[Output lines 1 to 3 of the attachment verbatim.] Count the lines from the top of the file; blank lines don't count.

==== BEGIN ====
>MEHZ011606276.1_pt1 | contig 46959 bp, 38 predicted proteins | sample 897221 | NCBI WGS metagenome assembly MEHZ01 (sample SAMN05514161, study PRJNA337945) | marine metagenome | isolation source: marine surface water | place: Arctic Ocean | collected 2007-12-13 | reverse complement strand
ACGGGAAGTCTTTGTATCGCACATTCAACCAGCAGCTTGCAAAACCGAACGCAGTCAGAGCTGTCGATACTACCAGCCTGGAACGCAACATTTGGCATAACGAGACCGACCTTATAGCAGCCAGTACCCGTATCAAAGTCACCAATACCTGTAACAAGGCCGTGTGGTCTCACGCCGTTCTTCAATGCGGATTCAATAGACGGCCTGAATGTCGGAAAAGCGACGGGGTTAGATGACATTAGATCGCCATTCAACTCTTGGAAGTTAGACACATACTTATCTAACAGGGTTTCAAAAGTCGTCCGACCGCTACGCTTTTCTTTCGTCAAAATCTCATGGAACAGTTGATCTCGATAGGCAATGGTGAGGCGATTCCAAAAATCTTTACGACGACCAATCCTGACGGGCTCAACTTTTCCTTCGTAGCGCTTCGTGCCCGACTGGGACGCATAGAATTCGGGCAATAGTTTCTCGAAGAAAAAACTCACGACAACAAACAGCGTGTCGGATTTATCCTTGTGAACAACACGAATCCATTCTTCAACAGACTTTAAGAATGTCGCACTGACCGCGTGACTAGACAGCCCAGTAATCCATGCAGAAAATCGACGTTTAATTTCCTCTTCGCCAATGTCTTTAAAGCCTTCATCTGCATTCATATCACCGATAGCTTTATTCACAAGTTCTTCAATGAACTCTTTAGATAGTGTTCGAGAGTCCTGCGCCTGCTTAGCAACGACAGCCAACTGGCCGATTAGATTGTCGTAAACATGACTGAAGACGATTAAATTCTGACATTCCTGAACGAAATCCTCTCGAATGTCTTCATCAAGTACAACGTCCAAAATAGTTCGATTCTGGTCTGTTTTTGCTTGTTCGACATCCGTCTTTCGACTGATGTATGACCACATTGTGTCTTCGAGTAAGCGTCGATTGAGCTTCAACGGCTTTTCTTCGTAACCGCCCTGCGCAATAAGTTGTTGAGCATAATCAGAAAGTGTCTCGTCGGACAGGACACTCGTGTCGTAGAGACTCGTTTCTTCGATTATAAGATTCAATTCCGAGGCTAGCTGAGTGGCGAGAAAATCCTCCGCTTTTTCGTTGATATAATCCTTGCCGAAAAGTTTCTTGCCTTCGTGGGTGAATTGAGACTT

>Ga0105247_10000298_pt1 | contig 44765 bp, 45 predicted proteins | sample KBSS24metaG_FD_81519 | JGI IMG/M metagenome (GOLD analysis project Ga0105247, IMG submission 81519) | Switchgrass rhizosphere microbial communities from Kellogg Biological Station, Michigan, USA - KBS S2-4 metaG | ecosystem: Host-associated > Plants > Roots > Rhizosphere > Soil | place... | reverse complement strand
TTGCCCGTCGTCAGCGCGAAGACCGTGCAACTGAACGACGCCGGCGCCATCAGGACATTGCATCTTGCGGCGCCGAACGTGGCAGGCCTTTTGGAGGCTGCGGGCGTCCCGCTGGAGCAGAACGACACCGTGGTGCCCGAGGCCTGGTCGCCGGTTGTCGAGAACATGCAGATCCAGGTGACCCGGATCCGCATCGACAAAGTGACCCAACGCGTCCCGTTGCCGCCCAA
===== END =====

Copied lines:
>MEHZ011606276.1_pt1 | contig 46959 bp, 38 predicted proteins | sample 897221 | NCBI WGS metagenome assembly MEHZ01 (sample SAMN05514161, study PRJNA337945) | marine metagenome | isolation source: marine surface water | place: Arctic Ocean | collected 2007-12-13 | reverse complement strand
ACGGGAAGTCTTTGTATCGCACATTCAACCAGCAGCTTGCAAAACCGAACGCAGTCAGAGCTGTCGATACTACCAGCCTGGAACGCAACATTTGGCATAACGAGACCGACCTTATAGCAGCCAGTACCCGTATCAAAGTCACCAATACCTGTAACAAGGCCGTGTGGTCTCACGCCGTTCTTCAATGCGGATTCAATAGACGGCCTGAATGTCGGAAAAGCGACGGGGTTAGATGACATTAGATCGCCATTCAACTCTTGGAAGTTAGACACATACTTATCTAACAGGGTTTCAAAAGTCGTCCGACCGCTACGCTTTTCTTTCGTCAAAATCTCATGGAACAGTTGATCTCGATAGGCAATGGTGAGGCGATTCCAAAAATCTTTACGACGACCAATCCTGACGGGCTCAACTTTTCCTTCGTAGCGCTTCGTGCCCGACTGGGACGCATAGAATTCGGGCAATAGTTTCTCGAAGAAAAAACTCACGACAACAAACAGCGTGTCGGATTTATCCTTGTGAACAACACGAATCCATTCTTCAACAGACTTTAAGAATGTCGCACTGACCGCGTGACTAGACAGCCCAGTAATCCATGCAGAAAATCGACGTTTAATTTCCTCTTCGCCAATGTCTTTAAAGCCTTCATCTGCATTCATATCACCGATAGCTTTATTCACAAGTTCTTCAATGAACTCTTTAGATAGTGTTCGAGAGTCCTGCGCCTGCTTAGCAACGACAGCCAACTGGCCGATTAGATTGTCGTAAACATGACTGAAGACGATTAAATTCTGACATTCCTGAACGAAATCCTCTCGAATGTCTTCATCAAGTACAACGTCCAAAATAGTTCGATTCTGGTCTGTTTTTGCTTGTTCGACATCCGTCTTTCGACTGATGTATGACCACATTGTGTCTTCGAGTAAGCGTCGATTGAGCTTCAACGGCTTTTCTTCGTAACCGCCCTGCGCAATAAGTTGTTGAGCATAATCAGAAAGTGTCTCGTCGGACAGGACACTCGTGTCGTAGAGACTCGTTTCTTCGATTATAAGATTCAATTCCGAGGCTAGCTGAGTGGCGAGAAAATCCTCCGCTTTTTCGTTGATATAATCCTTGCCGAAAAGTTTCTTGCCTTCGTGGGTGAATTGAGACTT

>Ga0105247_10000298_pt1 | contig 44765 bp, 45 predicted proteins | sample KBSS24metaG_FD_81519 | JGI IMG/M metagenome (GOLD analysis project Ga0105247, IMG submission 81519) | Switchgrass rhizosphere microbial communities from Kellogg Biological Station, Michigan, USA - KBS S2-4 metaG | ecosystem: Host-associated > Plants > Roots > Rhizosphere > Soil | place... | reverse complement strand